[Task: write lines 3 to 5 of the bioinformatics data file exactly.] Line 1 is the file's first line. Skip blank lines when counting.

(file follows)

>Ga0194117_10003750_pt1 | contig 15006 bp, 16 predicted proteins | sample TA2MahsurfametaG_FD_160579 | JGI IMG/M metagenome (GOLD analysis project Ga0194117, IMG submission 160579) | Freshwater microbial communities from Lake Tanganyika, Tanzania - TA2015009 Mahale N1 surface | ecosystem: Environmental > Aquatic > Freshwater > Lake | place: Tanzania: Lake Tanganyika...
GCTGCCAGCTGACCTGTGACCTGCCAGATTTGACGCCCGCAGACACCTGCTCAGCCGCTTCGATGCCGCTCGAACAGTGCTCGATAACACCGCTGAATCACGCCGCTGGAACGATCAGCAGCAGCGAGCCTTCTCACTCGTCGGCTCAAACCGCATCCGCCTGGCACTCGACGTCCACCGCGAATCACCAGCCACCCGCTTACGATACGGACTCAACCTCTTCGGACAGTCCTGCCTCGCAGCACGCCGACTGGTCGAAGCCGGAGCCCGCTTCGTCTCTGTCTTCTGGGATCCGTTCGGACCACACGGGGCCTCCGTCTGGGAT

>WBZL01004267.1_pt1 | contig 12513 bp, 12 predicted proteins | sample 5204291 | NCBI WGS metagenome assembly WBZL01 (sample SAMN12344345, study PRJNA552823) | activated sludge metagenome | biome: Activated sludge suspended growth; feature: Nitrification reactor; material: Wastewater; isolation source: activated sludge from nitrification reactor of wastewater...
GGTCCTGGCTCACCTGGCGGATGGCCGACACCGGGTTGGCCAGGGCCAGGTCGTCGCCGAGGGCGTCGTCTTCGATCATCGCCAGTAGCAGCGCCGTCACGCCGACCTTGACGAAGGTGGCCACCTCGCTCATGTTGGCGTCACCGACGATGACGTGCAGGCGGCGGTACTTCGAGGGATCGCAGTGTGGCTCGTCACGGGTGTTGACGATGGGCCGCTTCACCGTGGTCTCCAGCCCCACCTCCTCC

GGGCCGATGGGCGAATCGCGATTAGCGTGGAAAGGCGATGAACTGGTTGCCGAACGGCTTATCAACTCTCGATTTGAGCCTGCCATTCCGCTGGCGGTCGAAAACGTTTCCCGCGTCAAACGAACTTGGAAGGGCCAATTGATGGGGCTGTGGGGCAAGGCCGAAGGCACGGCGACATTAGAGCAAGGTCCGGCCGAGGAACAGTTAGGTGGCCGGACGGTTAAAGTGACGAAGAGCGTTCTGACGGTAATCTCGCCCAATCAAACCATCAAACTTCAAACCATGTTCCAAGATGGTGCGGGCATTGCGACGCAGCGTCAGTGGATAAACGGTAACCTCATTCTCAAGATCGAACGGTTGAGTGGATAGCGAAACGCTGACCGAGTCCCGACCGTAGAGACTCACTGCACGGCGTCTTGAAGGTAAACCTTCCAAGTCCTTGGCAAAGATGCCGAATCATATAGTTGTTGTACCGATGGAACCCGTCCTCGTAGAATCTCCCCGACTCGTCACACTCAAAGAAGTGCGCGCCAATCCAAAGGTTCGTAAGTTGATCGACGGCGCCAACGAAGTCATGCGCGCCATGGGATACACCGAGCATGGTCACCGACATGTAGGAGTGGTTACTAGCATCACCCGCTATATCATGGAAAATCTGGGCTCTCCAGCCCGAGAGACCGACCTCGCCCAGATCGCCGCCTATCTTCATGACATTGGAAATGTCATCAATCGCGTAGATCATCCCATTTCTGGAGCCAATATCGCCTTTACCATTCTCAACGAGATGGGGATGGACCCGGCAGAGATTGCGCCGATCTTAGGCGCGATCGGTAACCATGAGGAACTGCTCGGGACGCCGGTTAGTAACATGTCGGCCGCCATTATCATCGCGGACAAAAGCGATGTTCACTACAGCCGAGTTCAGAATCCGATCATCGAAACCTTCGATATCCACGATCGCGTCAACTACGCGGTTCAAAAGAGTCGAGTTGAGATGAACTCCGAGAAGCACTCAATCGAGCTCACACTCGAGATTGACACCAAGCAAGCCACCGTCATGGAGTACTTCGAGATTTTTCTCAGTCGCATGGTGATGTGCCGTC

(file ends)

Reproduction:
>WBZL01004267.1_pt1 | contig 12513 bp, 12 predicted proteins | sample 5204291 | NCBI WGS metagenome assembly WBZL01 (sample SAMN12344345, study PRJNA552823) | activated sludge metagenome | biome: Activated sludge suspended growth; feature: Nitrification reactor; material: Wastewater; isolation source: activated sludge from nitrification reactor of wastewater...
GGTCCTGGCTCACCTGGCGGATGGCCGACACCGGGTTGGCCAGGGCCAGGTCGTCGCCGAGGGCGTCGTCTTCGATCATCGCCAGTAGCAGCGCCGTCACGCCGACCTTGACGAAGGTGGCCACCTCGCTCATGTTGGCGTCACCGACGATGACGTGCAGGCGGCGGTACTTCGAGGGATCGCAGTGTGGCTCGTCACGGGTGTTGACGATGGGCCGCTTCACCGTGGTCTCCAGCCCCACCTCCTCC

GGGCCGATGGGCGAATCGCGATTAGCGTGGAAAGGCGATGAACTGGTTGCCGAACGGCTTATCAACTCTCGATTTGAGCCTGCCATTCCGCTGGCGGTCGAAAACGTTTCCCGCGTCAAACGAACTTGGAAGGGCCAATTGATGGGGCTGTGGGGCAAGGCCGAAGGCACGGCGACATTAGAGCAAGGTCCGGCCGAGGAACAGTTAGGTGGCCGGACGGTTAAAGTGACGAAGAGCGTTCTGACGGTAATCTCGCCCAATCAAACCATCAAACTTCAAACCATGTTCCAAGATGGTGCGGGCATTGCGACGCAGCGTCAGTGGATAAACGGTAACCTCATTCTCAAGATCGAACGGTTGAGTGGATAGCGAAACGCTGACCGAGTCCCGACCGTAGAGACTCACTGCACGGCGTCTTGAAGGTAAACCTTCCAAGTCCTTGGCAAAGATGCCGAATCATATAGTTGTTGTACCGATGGAACCCGTCCTCGTAGAATCTCCCCGACTCGTCACACTCAAAGAAGTGCGCGCCAATCCAAAGGTTCGTAAGTTGATCGACGGCGCCAACGAAGTCATGCGCGCCATGGGATACACCGAGCATGGTCACCGACATGTAGGAGTGGTTACTAGCATCACCCGCTATATCATGGAAAATCTGGGCTCTCCAGCCCGAGAGACCGACCTCGCCCAGATCGCCGCCTATCTTCATGACATTGGAAATGTCATCAATCGCGTAGATCATCCCATTTCTGGAGCCAATATCGCCTTTACCATTCTCAACGAGATGGGGATGGACCCGGCAGAGATTGCGCCGATCTTAGGCGCGATCGGTAACCATGAGGAACTGCTCGGGACGCCGGTTAGTAACATGTCGGCCGCCATTATCATCGCGGACAAAAGCGATGTTCACTACAGCCGAGTTCAGAATCCGATCATCGAAACCTTCGATATCCACGATCGCGTCAACTACGCGGTTCAAAAGAGTCGAGTTGAGATGAACTCCGAGAAGCACTCAATCGAGCTCACACTCGAGATTGACACCAAGCAAGCCACCGTCATGGAGTACTTCGAGATTTTTCTCAGTCGCATGGTGATGTGCCGTC